Eight years ago.

Maybe it takes some time for even a really good book to catch on…

That’s why I maintain optimism and consider myself writing for what they call the “long tail” (tale?) Fingers crossed.

Red Skies under Red SeadI enjoyed it so much that I’m currently reading the next in the series, Red Seas Under Red Skies and finding it also delightful and engaging.

Either way, my second book on my 2014 list to read is fresh out of the publishing house and was within fingers reach off the new book shelf at my local library.


So this week I’ll review The One Eyed Man by L.E. Modesitte.

But first, since I’m organizing and crafting the next novel in my series, I wanted to mention Larry Brooks who has published a non fiction book called Story Engineering. For anyone working on the writing of a story, I found his words of wisdom useful and would like to pass along his name.

I first met him at Orycon when he gave a lecture on structuring a story. Writers often get an idea and then start writing without any consideration of the way a story should be crafted or where they want it to go. For anyone who is writing, I suggest you consider his ideas…they may make your story stronger and give you direction on how your story should flow…because they are rules to the writing game if you want to succeed.

His blog, www.storyfix.com was voted top blog for writers in 2010 and still runs strong.

Here’s an interview on Utube: https://www.youtube.com/watch?v=wGq84WOQfqM.

Now for my second book on the 2014 list.

L.E. Modesitte is certainly one of the more prolific science fiction writers around. He has several series under his name that entertain significant popularity.

The One-Eyed ManThe One Eyed Man is a stand alone novel that opens with Paul Verano coming out of court after a nasty divorce that leaves most of his wealth to his cheating wife and ungrateful daughter.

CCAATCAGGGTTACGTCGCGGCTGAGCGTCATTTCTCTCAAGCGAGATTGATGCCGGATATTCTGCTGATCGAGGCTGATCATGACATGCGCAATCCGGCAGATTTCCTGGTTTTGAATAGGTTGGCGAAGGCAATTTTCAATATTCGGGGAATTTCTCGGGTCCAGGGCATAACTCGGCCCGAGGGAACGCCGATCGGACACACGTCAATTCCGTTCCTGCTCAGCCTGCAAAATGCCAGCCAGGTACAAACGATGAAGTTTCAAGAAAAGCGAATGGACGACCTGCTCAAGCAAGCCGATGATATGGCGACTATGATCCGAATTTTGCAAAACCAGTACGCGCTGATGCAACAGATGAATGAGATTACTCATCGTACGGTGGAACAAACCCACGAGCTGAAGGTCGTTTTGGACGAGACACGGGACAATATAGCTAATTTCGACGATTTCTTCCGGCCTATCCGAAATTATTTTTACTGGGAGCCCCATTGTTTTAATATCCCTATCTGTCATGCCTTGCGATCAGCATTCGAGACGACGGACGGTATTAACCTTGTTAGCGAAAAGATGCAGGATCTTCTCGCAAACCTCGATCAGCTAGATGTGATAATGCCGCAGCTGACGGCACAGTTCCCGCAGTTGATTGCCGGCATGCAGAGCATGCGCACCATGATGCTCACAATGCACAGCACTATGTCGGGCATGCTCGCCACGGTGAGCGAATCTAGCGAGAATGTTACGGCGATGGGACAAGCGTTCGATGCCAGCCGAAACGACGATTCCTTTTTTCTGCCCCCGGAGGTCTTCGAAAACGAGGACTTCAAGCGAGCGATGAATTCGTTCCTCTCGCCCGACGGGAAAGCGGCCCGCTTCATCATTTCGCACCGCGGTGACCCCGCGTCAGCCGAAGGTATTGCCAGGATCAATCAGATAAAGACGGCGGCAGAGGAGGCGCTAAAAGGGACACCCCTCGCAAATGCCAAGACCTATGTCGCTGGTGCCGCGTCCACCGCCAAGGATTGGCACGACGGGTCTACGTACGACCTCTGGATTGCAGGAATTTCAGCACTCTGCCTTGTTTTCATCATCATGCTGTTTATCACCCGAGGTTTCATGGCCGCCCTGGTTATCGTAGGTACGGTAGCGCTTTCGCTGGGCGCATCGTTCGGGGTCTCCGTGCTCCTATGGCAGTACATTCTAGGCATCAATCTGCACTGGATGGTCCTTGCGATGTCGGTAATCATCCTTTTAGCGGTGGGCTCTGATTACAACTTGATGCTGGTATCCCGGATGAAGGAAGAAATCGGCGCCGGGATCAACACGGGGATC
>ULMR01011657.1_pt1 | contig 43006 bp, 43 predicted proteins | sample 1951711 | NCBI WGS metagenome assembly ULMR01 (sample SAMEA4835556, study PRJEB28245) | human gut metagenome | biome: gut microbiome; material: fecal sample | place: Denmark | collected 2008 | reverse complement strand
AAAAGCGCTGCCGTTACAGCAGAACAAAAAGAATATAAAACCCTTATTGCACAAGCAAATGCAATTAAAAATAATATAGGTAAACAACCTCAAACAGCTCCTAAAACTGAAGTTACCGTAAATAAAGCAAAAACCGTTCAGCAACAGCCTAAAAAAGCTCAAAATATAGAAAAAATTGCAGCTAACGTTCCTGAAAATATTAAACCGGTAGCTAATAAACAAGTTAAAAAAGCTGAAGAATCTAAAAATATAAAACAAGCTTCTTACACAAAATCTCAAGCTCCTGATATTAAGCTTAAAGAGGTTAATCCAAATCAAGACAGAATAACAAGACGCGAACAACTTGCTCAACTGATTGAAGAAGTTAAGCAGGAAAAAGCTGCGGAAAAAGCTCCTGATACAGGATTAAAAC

Paul is a consulting ecologist with a PhD in ecology from the University of Bachman and has made a reputation for himself in the field. He is offered a lucrative contract to Sittara, a colony planet and chief source of anti-aging biologicals that extend life expectancy more than two fold for the wealthy residents of Bachman. So, invaluable.

For Paul, the trip will be relatively short, but his expected return will be 125 years later on Bachman…hopefully by then all problems and players will be distant memories. So the contract, while too good to be true, is compelling for him in his current situation.

Sittara is an interesting planet with such high winds that most of the population live underground and the dominant vegetation is a low growing purplish green grass. Foreboding whirling sky tubes roam the skies, but no one knows whether they are sentient or not.

The One Eyed Man is essentially a mystery that slowly our ecologist unravels. It explores the issue of human impact on an alien environment. True to form, politics and economic greed also create problems. Verano keeps insisting he is only there to measure and insure that the colonies are not hurting the environment, but no one believes him.

Some try to murder him. Most lie to him.

If you are a fan of Modesitte, you will enjoy this slow paced mystery. The alien world itself is intriguing. The egnimatic woman who wanders the planet with the mind of an eight year old and the age of an ancient knows more than people suspect. And Paul gains access and disrupts every big corp executive as he methodically measures air quality, chemical output and various parameters so he can complete his job properly.

Wild escapades, nonstop action and bantering dialog in The Lies of Lamora make an interesting foil for the more intellectual and thoughtful philosophical mystery of The One-Eyed Man...

But I liked them both.